Strange steering behaviour:
Recently the Chevrolet Spark Lite of a friend of mine suddenly developed a pronounced jerky pull to the left on the steering. Examination of the front suspension failed to reveal any obvious problems, but a knowledgeable acquaintance identified the cause as failed shock absorbers in the McPherson struts.
Both front shocks were replaced (a job that can be done fairly easily at home, by the way), but the problem persisted. After such an operation the wheel alignment has to be adjusted, but this, too, failed to cure the left-tugging steering wheel.
In desperation it was decided to rotate the wheels, and a lump caused by tread separation on the right front tyre was discovered. Each time this spot hit the road the car was nudged to the left. The tyre was scrapped, gleefully, and the problem disappeared.
Lesson learnt from this merry dance: when a sudden change in steering behaviour occurs, first scrutinise the tyres. Make sure you run your hand over the full circumference of each tyre.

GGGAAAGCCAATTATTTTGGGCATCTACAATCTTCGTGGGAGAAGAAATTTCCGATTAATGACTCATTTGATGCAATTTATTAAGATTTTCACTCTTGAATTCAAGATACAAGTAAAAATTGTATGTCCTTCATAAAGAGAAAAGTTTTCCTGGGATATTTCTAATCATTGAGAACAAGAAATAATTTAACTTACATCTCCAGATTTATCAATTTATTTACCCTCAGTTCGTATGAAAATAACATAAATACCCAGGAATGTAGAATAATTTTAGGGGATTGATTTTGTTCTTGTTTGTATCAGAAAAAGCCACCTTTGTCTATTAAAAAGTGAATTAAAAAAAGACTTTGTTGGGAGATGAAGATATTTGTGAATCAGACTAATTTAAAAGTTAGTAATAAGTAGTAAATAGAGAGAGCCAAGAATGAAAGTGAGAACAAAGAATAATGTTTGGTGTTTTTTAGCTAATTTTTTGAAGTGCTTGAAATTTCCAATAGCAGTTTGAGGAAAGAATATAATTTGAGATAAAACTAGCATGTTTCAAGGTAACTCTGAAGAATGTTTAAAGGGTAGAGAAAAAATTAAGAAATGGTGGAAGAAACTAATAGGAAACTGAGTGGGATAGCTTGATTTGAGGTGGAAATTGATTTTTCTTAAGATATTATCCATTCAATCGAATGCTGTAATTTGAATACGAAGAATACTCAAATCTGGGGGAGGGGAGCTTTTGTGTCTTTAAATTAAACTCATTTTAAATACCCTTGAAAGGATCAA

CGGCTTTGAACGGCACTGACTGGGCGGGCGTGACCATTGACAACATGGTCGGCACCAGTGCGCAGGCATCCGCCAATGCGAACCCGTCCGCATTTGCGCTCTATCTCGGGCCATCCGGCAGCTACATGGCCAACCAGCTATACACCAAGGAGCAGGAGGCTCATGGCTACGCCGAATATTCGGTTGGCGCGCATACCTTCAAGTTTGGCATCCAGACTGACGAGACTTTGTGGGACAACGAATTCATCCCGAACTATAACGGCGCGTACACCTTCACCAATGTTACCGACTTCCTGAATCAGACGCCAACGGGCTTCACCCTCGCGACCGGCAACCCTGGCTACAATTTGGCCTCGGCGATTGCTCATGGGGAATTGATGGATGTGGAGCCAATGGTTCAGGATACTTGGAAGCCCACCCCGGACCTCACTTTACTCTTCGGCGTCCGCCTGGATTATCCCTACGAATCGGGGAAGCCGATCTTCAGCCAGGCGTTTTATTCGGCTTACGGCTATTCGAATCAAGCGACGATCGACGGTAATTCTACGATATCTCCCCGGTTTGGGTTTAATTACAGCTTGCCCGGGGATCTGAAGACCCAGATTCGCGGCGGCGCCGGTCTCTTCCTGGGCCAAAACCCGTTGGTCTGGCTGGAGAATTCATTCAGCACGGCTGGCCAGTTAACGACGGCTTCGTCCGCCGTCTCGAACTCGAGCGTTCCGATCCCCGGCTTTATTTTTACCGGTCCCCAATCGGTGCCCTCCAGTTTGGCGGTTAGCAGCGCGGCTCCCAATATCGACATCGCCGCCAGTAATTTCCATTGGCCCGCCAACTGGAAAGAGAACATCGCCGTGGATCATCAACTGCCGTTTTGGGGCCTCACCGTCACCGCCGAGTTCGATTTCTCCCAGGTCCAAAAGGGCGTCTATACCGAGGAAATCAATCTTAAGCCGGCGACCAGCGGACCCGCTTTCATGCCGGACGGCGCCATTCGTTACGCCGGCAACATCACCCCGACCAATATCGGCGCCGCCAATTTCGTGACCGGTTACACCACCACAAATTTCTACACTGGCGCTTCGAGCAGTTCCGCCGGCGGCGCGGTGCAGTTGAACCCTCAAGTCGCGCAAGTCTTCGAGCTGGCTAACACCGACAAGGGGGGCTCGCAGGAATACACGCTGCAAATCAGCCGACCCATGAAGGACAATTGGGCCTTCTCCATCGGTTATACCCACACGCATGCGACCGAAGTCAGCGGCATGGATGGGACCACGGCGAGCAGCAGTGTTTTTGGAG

Uneven tread wear:
Whether it occurs on the inside or outside shoulder of the tyre (usually due to incorrect toe-in) or in the form of a balding strip in the centre of the tread (over-inflation?) or as “cupping” or worn patches on the tread (shock absorbers?), uneven tread wear almost always means the tyre is destined for the spare wheel or the scrap pile.
It is sure to give you trouble for the rest of its tortured life, because it is the victim of faults beyond its control, faults which should be corrected urgently to avoid ruining another perfectly good, and expensive, tyre.